Dr. Gordon Goldsborough of proposed, contrary to the situation today, that his colleagues examine their attitude to as a source of drinking water. "We never gave thought to the possibility of using its waters for drinking when, like the its saline level is 250 milligrams of salt per liter. Here we learned that it is possible to do this and in my opinion, we have a resource that can be utilized using methods similar to those practiced in ."

Ideas abounded in overlapping fields on exchanging exhibitions on topics such as wetlands that are characteristically similar in both countries; developing the reuse of household "grey waters" or laundry and dishwashing waste waters, with an emphasis on public health. The Canadians expressed a desire to establish an exchange program for young scientists and students, with a view to enhancing the future of this field of research in both countries. "We are the pupils, and you are the teachers," the Canadian scientists summed up.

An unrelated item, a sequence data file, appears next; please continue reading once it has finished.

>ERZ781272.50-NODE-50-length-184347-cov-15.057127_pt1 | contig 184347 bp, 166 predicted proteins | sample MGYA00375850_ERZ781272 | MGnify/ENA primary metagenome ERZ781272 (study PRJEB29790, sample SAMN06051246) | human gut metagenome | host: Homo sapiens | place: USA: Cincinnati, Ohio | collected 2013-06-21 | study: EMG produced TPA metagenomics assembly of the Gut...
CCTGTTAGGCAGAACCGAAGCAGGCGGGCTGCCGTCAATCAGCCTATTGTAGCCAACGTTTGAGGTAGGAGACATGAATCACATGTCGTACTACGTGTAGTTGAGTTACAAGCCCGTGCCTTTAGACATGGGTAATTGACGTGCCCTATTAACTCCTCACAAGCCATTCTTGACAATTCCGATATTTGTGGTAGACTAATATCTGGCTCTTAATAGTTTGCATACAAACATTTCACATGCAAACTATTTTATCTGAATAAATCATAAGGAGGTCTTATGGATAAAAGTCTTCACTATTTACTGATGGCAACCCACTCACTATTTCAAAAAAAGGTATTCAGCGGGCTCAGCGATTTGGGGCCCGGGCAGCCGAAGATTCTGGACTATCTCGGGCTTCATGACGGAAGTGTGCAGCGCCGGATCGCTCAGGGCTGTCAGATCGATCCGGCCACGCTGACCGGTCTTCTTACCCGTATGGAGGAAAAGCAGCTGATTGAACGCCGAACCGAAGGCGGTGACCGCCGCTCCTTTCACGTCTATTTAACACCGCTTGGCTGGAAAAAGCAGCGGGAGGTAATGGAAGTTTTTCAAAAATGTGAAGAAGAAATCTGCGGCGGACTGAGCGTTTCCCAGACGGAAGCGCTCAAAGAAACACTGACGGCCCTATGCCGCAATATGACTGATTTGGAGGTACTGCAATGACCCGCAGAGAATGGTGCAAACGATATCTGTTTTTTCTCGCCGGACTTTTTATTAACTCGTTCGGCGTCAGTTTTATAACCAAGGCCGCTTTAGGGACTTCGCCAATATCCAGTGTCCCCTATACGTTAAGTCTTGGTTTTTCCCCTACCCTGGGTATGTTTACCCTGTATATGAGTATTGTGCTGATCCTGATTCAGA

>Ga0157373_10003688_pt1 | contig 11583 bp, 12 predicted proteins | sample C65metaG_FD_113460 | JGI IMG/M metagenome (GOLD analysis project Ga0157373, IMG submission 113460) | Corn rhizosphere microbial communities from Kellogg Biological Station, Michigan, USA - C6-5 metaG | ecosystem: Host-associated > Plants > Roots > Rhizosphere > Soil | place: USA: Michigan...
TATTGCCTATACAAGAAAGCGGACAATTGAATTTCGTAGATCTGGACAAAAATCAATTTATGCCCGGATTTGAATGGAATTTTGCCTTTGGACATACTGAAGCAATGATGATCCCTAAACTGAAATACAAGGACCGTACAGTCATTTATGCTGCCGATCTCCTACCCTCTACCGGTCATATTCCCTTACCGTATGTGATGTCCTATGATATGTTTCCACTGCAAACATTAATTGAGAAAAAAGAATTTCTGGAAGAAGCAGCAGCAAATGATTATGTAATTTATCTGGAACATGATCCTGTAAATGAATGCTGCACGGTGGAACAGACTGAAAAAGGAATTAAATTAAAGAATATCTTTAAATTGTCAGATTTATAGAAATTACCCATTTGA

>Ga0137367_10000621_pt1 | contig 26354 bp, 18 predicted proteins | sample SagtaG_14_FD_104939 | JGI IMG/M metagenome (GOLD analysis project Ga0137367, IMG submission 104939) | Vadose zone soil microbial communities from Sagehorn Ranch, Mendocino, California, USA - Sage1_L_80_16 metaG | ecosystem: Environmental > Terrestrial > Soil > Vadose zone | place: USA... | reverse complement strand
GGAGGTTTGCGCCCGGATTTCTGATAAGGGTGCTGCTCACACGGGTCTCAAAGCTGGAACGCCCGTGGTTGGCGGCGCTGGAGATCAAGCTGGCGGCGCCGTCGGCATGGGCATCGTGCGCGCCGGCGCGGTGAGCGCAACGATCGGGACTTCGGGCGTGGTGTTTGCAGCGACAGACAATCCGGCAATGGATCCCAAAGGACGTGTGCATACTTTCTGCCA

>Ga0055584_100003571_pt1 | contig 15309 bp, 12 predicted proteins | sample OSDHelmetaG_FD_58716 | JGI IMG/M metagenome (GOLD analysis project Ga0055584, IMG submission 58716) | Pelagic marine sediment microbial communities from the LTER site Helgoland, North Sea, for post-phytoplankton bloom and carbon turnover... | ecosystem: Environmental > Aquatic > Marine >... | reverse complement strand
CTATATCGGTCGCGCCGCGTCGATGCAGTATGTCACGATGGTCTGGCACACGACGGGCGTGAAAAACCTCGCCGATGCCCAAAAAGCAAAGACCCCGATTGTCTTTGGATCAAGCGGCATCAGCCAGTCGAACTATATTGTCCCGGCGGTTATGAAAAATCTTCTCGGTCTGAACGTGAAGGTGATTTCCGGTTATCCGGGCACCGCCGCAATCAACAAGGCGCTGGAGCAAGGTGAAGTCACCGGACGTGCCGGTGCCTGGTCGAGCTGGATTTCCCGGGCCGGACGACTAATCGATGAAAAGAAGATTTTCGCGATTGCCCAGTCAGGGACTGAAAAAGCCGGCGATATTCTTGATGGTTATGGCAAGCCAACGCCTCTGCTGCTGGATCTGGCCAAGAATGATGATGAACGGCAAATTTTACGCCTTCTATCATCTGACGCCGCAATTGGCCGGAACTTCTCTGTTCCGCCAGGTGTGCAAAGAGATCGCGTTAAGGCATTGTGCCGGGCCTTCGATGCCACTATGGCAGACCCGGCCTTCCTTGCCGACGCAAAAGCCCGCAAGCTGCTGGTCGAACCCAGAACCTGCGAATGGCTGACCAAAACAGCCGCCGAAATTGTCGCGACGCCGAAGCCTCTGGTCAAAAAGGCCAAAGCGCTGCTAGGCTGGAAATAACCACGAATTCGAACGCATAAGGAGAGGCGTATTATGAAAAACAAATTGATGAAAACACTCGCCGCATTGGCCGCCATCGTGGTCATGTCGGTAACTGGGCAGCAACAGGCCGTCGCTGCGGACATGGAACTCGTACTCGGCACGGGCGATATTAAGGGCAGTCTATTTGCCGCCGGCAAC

Two presentations on the subject of water highlighted the concluding session of the symposium that convened in the Dobrovin estate, at Moshav Yesod Hama'ala. The Minister for Water Stewardship of Manitoba, Christine Melnick, concluded that is an amazing country – because of its citizens and because of the Israeli scientists who participated in the first symposium in over a year ago, "who came to teach us new ways of thinking."

Minister Melnick expressed her appreciation for the cooperation established with KKL-JNF to all the symposium organizers in and in . "What concerns me now is how we proceed from here. I intend to discuss this matter with KKL-JNF World Chairman Stenzler. To the Israeli scientists present here I would like to say: what a wonderful partnership we have! I have not seen anything like this in any country. You, here in , are at the forefront of initiative and leaders in your ability to implement."